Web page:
Early this season -- in late May and June -- it appeared as if the Crump Lake tern colony size would rise significantly with the head count approaching 1,000.

"It started out looking like it would be wildly successful," Roby said of the goal of drawing more terns to the site. But many of the birds flew off. The high count was just more than 300 nests and Roby said only about 100 chicks were produced.

He said that the drought in northern California and southern Oregon may have caused the departure and other odd bird behaviors. Only three of the many lakes in that part of Oregon still held water by midsummer. Roby said that perhaps the birds encountered a dwindling food supply and decided to move on.

The drought-plagued areas could also explain the high number of birds that nested late on East Sand, which appears to have plentiful good supply of food that includes the brown pelicans' favorite -- anchovies.

As of Aug. 23, about 800 nesting pairs of Caspian terns were still sitting on eggs at the East Sand Island colony and another 300-400 pairs were attending young chicks. Those numbers are unprecedented for this late in the year.

"We usually end our colony monitoring by the end of July" because most of the birds are gone, said Ken Collis, co-principle investigator for the research. The late nesting leave less time for the birds to hatch their eggs, rear their young and fly south before the weather turns.

The colony has been plagued this year by repeated predation on the young terns by owls. Such attacks have happened occasionally in the past.

"What's unusual this year is the persistence" of the owls, Collis said.

The California brown pelicans may have moved north en mass too in search of plentiful food. An estimated 16,000 of the big birds have used East Sand Island this year as a nighttime roost. That is a huge increase over last year when an estimated 12,400 brown pelicans came to the estuary to feed on anchovies, juvenile salmon and other fishes. The 2008 count had stood as the record.

"There are more pelicans than we've ever seen. It's mind boggling," Collis said of the bird numbers.

The pelicans represent the largest nighttime roost for the species anywhere on the Pacific coast of the United States. On East Sand Island they join what is believed to be the world's largest Caspian tern (10,700 pairs last year) and double crested cormorants (11,000 in 2008) nesting colonies and 7,000 pairs of western gulls, among other birds.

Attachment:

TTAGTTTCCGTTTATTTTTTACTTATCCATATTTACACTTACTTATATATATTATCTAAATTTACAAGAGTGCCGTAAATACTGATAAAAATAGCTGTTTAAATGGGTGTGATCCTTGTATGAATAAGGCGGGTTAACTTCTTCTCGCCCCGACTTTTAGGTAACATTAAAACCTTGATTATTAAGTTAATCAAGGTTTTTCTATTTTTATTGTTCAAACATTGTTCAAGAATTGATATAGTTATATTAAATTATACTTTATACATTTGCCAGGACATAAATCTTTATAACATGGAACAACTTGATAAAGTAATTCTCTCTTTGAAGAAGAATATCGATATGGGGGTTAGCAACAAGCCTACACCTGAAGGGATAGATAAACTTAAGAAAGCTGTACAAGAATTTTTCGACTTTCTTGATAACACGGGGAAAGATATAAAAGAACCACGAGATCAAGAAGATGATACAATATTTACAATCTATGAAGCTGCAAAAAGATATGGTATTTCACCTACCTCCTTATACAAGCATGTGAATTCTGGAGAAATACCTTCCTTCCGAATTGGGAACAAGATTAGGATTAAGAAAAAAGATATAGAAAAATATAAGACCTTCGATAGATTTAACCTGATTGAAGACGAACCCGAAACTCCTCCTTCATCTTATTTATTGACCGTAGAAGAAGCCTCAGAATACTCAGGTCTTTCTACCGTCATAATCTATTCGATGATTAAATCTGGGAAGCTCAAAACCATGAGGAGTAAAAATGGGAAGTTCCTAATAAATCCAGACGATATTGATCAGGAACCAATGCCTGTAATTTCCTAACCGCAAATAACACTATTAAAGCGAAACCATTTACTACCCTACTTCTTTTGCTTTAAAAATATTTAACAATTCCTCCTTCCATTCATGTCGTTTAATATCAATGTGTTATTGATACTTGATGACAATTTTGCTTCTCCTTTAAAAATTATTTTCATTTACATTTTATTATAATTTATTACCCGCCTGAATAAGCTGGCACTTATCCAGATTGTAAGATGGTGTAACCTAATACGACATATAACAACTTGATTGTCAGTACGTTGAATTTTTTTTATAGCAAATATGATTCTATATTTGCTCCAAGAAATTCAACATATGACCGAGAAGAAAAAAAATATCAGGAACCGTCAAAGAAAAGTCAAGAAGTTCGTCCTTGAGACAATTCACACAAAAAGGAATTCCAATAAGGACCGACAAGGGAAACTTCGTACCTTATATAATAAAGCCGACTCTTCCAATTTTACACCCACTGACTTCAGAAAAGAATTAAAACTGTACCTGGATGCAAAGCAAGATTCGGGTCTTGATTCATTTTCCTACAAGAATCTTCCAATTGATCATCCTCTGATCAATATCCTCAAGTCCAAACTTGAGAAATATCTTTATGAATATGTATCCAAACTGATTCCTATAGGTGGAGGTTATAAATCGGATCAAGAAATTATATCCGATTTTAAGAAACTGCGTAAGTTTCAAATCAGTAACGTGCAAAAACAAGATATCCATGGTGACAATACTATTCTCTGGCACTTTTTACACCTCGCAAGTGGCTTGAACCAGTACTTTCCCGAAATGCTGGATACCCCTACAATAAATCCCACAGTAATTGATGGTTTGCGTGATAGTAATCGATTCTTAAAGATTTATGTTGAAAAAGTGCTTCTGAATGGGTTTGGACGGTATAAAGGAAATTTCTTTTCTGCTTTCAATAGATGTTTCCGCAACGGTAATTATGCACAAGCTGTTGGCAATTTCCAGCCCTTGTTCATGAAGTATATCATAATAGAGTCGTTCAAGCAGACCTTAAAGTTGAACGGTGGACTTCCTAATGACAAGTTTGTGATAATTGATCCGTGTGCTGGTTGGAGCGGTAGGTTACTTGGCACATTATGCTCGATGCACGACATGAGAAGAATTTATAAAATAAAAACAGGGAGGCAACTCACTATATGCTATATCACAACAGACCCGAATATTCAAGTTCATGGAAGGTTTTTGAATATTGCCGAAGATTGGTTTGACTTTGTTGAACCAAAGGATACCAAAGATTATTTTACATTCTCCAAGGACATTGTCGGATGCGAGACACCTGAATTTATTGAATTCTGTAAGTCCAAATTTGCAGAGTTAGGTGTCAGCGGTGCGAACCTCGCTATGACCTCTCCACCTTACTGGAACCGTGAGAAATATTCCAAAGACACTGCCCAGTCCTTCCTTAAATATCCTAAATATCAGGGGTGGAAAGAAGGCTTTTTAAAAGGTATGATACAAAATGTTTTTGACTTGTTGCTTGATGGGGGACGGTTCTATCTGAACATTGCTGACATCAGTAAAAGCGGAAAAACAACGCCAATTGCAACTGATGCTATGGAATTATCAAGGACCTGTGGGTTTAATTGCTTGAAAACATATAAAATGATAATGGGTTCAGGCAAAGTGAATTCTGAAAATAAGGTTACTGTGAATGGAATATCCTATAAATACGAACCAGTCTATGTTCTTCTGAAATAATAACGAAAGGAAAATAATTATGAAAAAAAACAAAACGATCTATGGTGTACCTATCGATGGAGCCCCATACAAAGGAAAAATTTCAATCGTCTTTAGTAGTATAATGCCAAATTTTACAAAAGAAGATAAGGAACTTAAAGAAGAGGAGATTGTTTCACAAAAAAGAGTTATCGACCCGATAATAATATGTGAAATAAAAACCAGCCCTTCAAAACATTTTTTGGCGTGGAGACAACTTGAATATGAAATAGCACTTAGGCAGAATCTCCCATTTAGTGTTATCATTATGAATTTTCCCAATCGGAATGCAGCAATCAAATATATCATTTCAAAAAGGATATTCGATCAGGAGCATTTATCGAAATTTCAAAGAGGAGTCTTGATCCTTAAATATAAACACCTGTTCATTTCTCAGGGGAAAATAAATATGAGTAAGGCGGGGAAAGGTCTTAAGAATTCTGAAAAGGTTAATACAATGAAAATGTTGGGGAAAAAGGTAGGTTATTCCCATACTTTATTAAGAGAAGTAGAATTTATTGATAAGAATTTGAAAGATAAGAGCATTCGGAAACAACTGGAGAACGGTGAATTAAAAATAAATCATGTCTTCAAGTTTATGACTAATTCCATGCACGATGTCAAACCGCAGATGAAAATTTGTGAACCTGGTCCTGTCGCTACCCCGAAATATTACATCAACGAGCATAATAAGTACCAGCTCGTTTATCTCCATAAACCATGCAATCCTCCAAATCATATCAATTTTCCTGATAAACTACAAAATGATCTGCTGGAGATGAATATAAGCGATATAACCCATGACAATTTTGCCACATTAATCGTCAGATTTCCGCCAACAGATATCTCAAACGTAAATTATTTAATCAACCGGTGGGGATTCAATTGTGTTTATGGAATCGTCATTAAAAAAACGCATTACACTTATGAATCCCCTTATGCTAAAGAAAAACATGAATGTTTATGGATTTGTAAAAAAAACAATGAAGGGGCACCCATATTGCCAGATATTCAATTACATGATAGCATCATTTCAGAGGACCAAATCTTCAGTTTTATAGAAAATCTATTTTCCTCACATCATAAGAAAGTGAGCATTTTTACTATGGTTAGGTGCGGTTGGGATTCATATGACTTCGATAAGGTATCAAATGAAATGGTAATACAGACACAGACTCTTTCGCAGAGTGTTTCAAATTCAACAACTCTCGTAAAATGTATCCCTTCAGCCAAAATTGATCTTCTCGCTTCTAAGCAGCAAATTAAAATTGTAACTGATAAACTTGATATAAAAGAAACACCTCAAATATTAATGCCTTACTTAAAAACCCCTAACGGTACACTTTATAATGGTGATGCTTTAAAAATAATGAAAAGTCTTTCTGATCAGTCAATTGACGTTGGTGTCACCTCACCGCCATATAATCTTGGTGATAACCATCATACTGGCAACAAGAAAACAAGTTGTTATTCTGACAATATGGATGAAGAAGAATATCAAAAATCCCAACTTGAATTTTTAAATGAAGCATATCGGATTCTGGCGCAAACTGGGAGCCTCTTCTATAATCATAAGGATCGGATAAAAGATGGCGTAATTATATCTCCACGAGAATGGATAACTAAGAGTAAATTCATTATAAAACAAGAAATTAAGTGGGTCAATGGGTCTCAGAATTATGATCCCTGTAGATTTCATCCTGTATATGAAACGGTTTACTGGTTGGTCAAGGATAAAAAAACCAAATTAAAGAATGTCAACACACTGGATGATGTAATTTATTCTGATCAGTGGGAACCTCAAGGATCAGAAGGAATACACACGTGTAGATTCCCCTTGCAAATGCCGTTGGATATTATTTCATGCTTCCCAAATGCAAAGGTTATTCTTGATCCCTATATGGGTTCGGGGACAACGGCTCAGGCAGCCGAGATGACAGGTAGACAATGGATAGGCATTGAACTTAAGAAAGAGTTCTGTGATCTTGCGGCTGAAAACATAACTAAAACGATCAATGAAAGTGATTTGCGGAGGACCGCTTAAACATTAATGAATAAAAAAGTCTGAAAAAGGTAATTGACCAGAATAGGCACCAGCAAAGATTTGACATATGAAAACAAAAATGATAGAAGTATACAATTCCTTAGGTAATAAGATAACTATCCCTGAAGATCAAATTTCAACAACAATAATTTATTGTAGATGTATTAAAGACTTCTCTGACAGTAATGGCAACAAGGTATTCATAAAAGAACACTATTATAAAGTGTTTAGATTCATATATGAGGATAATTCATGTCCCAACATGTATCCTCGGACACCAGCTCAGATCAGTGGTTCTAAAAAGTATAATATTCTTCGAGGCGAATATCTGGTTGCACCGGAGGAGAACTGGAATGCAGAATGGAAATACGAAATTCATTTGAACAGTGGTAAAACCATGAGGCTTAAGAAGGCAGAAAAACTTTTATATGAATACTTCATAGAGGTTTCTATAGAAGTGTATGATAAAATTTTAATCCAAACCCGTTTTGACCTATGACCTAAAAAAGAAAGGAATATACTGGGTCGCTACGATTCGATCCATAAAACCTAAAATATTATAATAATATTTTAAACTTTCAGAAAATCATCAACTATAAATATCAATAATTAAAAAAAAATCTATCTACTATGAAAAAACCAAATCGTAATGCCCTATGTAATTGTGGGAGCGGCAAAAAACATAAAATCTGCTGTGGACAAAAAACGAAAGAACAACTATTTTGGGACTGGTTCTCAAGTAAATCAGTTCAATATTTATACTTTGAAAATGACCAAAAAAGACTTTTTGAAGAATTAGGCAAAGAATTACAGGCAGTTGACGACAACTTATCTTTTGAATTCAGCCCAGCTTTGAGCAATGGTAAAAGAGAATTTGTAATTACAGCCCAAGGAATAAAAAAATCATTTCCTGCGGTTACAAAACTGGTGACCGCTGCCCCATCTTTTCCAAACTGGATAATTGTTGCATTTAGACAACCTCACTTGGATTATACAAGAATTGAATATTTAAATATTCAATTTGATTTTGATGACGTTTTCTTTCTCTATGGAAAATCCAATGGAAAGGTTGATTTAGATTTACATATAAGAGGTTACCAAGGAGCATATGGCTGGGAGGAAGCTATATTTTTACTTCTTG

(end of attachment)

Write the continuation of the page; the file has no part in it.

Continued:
Because of the large numbers of nesting and roosting colonial waterbirds on East Sand, the island has been designated an "Important Bird Area" by the American Bird Conservancy.

The brown pelicans don't nest in the Columbia River estuary. Roby said there are no known brown pelican nesting grounds north of the Channel Islands off the coast of Southern California. The were first sighted as far north as the Columbia estuary in the 1980 but have only shown strength in numbers in recent years.

"After the breeding season they wander looking for abundant food," Roby said. He believes the huge increase in the number of brown pelicans in the estuary might be a sign that there is also strength in anchovy numbers there. They undoubtedly eat salmon too but probably not in as great numbers as do the earlier arriving terns and cormorants.

"I'm reasonably confident that brown pelicans are not as large a source of mortality" for many of the salmon and steelhead stocks, Roby said. The pelicans first begin to arrive in May and June and reach peak numbers later when many of the juvenile salmonid outmigrants have already exited the estuary.

Because the brown pelicans are protected under the ESA, researchers must tread lightly. They aren't allowed to handle or disturb the birds.

"We don't have any diet data on them at all," Roby said.

Meanwhile, the newly created habitat hosted terns and other birds this summer. Tern counts reached as high as 34 and 56 at East Link Pond and Dutchy Lake at the state of Oregon's Summer Lake Wildlife Area, according to weekly reports from the researchers. And chicks were produced. Terns that had been outfitted with colored bands at East Sand in prior years have been sighted at Crump Lake and Summer Lake.